It started three years ago after a casual conversation about ethnic fashion between former technology executives.
Now sisters Aparna and Ambika Thyagarajan are leading a fast-growing direct-to-consumer online platform called Shobitam to democratize ethnic fashion globally and make a difference for the weavers and artisans involved.
The entrepreneurs initially started selling products on Etsy as a proof of concept. Early success encouraged them to launch the Seattle-based startup, building upon their past experience at Microsoft and Cisco.
A big challenge was navigating through a highly fragmented industry that uses archaic methods for online sales of ethnic wear, Aparna said. The startup focused on developing an engaging online shopping experience for more than 1,200 products by leveraging the latest software.
“Technology is the core pillar of what we are,” Aparna said.
Unlike many businesses that were forced to shut down when the pandemic arrived, Shobitam saw huge growth in its customer base due to the influx of people turning to online shopping.
With greater sales, Shobitam found more opportunities to advance its corporate social responsibility plan.
“It’s not just about making people look good through our products, but we want to do good to our community of weavers and artisans, who we work with directly,” Aparna said.
The second-largest employment sector in India after agriculture is the handloom industry. Most of the traditional handloom weavers and artisans Shobitam works with struggle along the poverty line.
So the company launched a program called “Shobitam Cares” that gives back half its profits to families in India affected by the pandemic lockdown.
Shobitam recently raised $1.5 million in a seed funding round from Hearth Ventures and angel investors. With $1.1 million in sales in 2021, revenue has tripled compared to 2019.
The company employs close to 30 people and has plans to grow. It aims to expand the product catalog by adding Indo-Western designs to appeal to the younger generation.
We caught up with Aparna Thyagarajan for this Startup Spotlight. Continue reading for her answers to our questionnaire.
We are different from our competitors because: We cover the length and breadth of India. We have the finest hand-sewn embroidery to the tie dye art of Gujarati, to the rich gold and silver woven Kanjivaram sarees. I don’t think anyone else really brings the length and breadth of India like we do. It’s also our technology, our collection of 1,200-plus products, convenience, and five-star service.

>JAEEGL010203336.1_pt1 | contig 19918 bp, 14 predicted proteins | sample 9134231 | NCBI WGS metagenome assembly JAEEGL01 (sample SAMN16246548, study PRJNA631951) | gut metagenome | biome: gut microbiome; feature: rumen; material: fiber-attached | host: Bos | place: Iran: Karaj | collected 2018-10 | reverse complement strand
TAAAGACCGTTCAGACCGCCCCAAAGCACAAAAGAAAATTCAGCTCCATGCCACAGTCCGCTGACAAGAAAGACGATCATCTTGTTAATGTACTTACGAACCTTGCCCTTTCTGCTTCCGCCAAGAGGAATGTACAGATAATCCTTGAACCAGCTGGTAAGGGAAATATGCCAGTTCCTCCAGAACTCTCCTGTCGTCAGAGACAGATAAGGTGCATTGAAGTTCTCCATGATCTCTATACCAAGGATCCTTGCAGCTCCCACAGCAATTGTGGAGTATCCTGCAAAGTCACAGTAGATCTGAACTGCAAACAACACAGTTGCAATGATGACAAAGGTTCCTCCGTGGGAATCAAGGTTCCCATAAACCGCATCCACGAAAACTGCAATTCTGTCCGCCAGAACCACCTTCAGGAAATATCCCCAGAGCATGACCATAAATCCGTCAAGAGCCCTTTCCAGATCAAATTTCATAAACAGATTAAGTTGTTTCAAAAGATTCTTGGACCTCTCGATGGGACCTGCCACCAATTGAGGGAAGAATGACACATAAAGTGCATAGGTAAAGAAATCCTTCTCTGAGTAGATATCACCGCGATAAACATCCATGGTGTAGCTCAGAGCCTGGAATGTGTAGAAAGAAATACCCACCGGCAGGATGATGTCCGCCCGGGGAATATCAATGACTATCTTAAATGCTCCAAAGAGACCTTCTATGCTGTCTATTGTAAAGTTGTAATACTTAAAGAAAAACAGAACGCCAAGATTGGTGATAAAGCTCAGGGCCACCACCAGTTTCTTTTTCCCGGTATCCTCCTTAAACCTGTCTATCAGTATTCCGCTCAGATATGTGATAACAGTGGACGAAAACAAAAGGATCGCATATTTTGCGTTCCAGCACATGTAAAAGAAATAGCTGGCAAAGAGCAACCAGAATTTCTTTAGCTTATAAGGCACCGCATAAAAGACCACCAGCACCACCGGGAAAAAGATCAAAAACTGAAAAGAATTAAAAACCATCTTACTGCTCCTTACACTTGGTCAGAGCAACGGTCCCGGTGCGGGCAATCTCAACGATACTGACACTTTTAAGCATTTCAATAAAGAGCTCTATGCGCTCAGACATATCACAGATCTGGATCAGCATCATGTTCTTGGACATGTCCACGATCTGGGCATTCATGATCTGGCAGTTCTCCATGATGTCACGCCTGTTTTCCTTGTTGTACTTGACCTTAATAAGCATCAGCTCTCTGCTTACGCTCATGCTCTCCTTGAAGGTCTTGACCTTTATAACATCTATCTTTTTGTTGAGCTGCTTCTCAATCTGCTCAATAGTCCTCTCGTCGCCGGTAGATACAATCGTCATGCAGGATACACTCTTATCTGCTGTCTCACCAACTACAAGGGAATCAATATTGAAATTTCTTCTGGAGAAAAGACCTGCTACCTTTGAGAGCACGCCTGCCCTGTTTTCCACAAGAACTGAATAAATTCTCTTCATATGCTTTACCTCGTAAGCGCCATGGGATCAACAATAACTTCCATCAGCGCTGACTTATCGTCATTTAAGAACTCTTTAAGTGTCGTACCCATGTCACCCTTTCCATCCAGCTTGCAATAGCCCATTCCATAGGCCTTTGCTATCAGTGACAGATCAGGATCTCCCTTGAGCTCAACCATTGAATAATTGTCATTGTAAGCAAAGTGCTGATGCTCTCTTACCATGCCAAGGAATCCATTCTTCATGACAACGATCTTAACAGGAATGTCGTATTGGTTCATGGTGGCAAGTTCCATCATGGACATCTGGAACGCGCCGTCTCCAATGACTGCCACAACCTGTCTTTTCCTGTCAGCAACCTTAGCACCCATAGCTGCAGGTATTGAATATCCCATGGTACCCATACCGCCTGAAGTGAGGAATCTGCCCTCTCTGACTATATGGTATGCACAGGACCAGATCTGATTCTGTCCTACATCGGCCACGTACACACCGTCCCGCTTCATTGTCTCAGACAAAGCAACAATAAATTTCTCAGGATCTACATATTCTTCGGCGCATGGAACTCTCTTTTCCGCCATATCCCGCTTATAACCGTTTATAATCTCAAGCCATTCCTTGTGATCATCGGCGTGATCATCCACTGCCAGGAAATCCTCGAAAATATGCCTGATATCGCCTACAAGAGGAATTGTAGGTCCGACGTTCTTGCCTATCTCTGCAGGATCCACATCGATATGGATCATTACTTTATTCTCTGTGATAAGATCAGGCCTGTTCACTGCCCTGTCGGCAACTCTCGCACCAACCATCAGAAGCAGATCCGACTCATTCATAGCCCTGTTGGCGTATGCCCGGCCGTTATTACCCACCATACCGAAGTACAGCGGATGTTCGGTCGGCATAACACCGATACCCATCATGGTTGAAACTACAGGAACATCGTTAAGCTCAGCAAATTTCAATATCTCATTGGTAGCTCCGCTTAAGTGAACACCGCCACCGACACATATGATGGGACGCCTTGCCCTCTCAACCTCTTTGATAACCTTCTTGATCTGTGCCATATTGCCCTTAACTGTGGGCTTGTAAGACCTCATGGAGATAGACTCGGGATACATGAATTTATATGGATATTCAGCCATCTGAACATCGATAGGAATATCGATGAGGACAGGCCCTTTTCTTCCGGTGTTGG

What we value most in the design of our products is: When we work with our weavers, the first thing that we care about is quality. The second thing is very unique designs. We’re not just in the process of buying and selling, but we want to make sure that our designs are very unique. Whether it’s the motifs, the fabrics, or the weave, we work closely with them to produce things that you would not find elsewhere. That’s one thing that makes customers come back to us.
Our customer distribution is: 60% of our customers are U.S.-based. Our next top five markets: Australia, Canada, U.K., Singapore, and New Zealand.
The most popular fabric on our website is: Banarasi silk.
The way we ensure fair trade practices for our weavers is: By working with them directly and avoiding middle people. What happens in the process of middle people is they make most of the money — the weavers and artisans don’t.
We list new sellers if: They are offering something that we currently don’t have, something new and high quality. Also, they should adhere to our standards. We have a few criteria that we look for in terms of delivery timelines, weaves, etc., but most of them are quality-based.
The biggest thing we look for when hiring is: Passion and a sense of ownership is something innate that we look for. It’s passion that can take you through the craziest day. The second thing is ownership and responsibility. Every individual that’s part of our team knows exactly what they’re supposed to report on. Even if they’re not equipped with the right skills, it’s okay because that is something they learn through the process.
Working as sisters: We have very complementary qualities. I focus on the design part and she’s very good at negotiating, so we bring the best of both. That’s the strength. Sometimes we can have our differences, but we are able to get past that. Eventually, it’s a sisterly bond that takes over and helps us get past any hurdles that we may have.